Six Principal Tips for Interviewing Success

A few years ago, I wrote an article that appeared across the Internet and that I used on both my radio and TV show, entitled “Six Principal Tips for Interviewing Success.” As a result of recent comments about our TV show, and some of the email that I’ve received, it’s probably time to update some of that information and re-share it.   When your viewers ask for information, and trust your judgment, it’s time to share your knowledge and experience.

So here’s Tip # 1:   Approach any interview you’re doing in the right frame of mind.

In seminars, I’ve used this example of NOT being in the right frame of mind.  If on the way to the interview, you got pulled over by the Police and received a speeding ticket, I’d suggest that you call and reschedule the interview, because you’re probably not in the right frame of mind to represent yourself well.

Control your nerves. Be cool. Be calm. Be collected. You don’t want to go into an interview sweating. If you’re part of a group, you’ll want to show up before the interviewer calls your name. Get there 10 minutes early.   “Just in Time” is a method to control Inventory, not a method of Interviewing for a job.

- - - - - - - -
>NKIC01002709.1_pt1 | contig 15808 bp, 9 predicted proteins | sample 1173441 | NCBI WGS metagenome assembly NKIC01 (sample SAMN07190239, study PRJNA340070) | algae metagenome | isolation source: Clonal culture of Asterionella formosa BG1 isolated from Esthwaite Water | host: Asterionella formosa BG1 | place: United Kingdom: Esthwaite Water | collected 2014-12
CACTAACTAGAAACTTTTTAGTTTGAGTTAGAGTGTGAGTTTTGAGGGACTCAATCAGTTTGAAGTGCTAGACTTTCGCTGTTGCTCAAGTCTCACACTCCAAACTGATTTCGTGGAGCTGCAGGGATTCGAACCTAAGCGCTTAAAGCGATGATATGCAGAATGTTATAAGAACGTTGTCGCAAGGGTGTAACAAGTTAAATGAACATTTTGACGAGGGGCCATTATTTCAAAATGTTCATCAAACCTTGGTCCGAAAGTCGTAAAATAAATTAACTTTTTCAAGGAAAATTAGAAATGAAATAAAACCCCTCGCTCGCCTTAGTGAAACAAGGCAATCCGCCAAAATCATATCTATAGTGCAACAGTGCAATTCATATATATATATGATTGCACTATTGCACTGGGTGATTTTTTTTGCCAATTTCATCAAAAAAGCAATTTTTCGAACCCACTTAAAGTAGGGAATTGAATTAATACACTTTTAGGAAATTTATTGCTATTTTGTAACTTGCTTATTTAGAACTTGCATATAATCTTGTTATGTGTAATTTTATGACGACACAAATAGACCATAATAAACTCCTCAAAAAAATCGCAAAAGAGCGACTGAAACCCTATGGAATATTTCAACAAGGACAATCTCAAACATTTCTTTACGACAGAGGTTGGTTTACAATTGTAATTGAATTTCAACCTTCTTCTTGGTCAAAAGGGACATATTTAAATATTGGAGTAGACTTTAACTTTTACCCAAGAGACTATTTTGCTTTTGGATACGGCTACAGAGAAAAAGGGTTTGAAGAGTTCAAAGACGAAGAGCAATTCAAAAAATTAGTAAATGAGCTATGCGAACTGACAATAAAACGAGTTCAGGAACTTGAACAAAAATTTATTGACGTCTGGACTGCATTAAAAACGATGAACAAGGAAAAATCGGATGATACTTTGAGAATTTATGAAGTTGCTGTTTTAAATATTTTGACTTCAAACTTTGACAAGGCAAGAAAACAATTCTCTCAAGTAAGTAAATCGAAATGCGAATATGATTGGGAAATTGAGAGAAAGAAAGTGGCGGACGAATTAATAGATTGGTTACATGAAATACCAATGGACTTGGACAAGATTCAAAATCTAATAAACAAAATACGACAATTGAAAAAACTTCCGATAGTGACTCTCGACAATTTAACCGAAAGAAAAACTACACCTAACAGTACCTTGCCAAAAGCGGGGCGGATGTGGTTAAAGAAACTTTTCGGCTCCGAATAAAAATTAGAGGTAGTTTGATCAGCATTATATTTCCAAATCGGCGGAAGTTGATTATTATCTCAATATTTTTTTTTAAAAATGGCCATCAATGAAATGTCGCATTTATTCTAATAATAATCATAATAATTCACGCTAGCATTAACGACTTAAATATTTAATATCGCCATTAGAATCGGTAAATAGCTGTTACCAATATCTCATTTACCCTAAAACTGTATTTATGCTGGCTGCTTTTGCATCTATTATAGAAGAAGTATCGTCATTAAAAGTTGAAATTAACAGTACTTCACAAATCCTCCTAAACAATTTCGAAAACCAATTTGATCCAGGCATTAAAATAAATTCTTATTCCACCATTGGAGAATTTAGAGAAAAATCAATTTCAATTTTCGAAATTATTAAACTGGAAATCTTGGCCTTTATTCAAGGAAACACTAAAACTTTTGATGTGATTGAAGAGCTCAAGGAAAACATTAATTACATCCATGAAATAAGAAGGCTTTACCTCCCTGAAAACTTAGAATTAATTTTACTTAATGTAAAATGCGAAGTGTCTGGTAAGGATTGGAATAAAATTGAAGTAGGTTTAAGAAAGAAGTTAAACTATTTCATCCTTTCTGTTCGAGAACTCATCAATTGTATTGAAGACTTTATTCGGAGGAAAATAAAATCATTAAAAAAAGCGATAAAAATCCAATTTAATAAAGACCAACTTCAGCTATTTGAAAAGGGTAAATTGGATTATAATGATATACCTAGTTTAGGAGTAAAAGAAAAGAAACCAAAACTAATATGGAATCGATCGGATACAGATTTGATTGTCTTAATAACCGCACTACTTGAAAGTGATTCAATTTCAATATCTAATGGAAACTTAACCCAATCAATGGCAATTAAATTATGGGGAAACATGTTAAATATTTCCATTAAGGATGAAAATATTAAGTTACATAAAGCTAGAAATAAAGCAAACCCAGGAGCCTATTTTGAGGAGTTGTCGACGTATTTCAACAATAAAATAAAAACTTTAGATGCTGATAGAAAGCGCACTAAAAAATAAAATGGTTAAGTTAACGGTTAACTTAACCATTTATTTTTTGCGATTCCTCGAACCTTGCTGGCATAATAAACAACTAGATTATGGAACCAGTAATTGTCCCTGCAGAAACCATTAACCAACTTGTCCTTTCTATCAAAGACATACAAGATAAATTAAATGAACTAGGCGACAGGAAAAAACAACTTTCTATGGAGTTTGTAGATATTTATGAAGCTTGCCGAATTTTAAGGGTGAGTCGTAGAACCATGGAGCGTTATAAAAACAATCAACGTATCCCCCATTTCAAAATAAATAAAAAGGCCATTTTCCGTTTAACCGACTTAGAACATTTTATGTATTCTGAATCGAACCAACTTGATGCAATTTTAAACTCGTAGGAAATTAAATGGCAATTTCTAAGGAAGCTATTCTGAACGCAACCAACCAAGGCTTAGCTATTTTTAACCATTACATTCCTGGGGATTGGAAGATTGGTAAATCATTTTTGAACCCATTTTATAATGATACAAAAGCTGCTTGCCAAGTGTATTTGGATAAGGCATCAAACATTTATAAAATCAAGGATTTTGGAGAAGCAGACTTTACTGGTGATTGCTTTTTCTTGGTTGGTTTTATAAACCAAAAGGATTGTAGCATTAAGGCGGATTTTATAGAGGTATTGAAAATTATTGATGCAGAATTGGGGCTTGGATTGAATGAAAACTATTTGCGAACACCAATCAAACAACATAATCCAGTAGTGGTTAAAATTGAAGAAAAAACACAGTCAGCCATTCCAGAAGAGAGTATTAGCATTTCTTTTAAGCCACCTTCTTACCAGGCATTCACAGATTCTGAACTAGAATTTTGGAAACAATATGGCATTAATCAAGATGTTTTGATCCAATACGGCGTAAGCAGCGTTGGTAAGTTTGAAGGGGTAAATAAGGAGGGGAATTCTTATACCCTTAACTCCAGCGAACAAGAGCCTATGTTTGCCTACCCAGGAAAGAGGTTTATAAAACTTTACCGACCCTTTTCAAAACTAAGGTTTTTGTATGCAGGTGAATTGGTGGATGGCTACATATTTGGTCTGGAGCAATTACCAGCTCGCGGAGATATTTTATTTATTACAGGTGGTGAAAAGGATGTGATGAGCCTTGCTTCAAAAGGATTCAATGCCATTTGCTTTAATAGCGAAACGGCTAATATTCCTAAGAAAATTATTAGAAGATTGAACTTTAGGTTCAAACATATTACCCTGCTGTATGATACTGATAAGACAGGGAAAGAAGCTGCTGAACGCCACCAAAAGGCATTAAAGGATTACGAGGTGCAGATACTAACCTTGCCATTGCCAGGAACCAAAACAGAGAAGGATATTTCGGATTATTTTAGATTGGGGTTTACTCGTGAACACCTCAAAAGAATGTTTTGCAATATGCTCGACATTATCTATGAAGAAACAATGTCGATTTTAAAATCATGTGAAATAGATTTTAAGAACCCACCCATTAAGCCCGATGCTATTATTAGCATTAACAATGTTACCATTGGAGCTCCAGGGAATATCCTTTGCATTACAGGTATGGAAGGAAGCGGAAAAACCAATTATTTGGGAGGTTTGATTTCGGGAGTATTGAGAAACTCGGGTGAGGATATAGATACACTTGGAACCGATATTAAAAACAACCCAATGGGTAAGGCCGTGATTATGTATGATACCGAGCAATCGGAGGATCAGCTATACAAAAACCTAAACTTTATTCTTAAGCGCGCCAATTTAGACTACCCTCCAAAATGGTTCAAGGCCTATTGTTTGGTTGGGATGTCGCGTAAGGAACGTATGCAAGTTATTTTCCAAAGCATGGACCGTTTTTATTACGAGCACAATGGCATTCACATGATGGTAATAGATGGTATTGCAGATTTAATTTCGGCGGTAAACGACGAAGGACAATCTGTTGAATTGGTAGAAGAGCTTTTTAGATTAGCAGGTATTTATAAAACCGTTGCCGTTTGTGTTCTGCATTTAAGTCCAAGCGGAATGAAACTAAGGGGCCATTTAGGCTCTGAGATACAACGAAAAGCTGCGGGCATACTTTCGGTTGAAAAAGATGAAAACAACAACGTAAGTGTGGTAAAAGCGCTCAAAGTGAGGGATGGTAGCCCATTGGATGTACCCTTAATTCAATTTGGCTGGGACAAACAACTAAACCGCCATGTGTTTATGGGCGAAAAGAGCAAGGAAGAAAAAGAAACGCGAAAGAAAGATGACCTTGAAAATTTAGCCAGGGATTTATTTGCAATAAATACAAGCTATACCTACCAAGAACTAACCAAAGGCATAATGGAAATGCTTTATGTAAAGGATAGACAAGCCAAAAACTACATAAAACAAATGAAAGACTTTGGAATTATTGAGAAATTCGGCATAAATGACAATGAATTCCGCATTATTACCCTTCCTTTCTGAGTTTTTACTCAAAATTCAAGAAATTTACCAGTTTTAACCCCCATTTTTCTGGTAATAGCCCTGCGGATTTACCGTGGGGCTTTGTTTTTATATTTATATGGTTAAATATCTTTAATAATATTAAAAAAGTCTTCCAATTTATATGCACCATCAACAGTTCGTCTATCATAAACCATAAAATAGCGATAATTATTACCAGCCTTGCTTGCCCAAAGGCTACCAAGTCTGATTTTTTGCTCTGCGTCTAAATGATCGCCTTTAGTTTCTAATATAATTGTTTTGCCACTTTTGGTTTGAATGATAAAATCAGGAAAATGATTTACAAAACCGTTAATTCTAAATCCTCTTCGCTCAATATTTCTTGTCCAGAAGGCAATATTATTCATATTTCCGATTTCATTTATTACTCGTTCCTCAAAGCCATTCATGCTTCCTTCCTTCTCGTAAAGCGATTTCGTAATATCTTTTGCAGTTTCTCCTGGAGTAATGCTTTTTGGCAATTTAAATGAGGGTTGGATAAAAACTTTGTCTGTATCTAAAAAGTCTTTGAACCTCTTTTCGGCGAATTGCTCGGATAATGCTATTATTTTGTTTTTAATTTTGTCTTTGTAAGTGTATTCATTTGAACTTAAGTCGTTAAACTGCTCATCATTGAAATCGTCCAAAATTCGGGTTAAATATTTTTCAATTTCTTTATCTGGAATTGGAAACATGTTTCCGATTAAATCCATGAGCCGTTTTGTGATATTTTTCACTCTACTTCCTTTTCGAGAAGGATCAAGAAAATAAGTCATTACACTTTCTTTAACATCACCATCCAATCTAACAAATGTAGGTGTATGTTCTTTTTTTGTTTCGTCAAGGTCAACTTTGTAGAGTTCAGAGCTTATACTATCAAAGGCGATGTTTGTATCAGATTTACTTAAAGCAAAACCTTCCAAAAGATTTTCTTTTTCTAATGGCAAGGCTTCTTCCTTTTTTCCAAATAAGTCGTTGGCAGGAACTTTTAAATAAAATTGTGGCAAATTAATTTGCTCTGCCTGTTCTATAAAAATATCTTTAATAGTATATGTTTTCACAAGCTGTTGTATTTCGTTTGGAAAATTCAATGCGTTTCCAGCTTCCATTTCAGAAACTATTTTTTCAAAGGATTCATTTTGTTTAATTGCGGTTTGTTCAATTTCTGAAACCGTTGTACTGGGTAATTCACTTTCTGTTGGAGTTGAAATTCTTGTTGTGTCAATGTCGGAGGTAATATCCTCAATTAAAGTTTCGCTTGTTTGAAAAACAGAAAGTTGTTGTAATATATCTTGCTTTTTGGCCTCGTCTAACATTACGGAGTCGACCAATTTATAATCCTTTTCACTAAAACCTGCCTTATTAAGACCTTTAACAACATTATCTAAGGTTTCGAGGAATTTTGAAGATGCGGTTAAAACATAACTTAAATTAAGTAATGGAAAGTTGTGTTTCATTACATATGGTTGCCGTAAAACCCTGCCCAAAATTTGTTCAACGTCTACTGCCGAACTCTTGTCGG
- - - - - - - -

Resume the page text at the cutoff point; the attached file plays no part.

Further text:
Here’s Tip #2: Show your positive side. If an interviewer says, “Welcome. It’s very nice to meet you. Isn’t it a beautiful day outside today?” Agree with the interviewer. Greeted with that, and unless you’re a vampire and allergic to sunlight, it is probably a beautiful day outside. It may not be to your liking, but start off on the most positive note that you can. Don’t start off by saying, “Are you kidding me?   It’s probably the hottest summer I ever remember. And those storms we’ve been having! There really is global warming going on. I don’t care what anyone says.”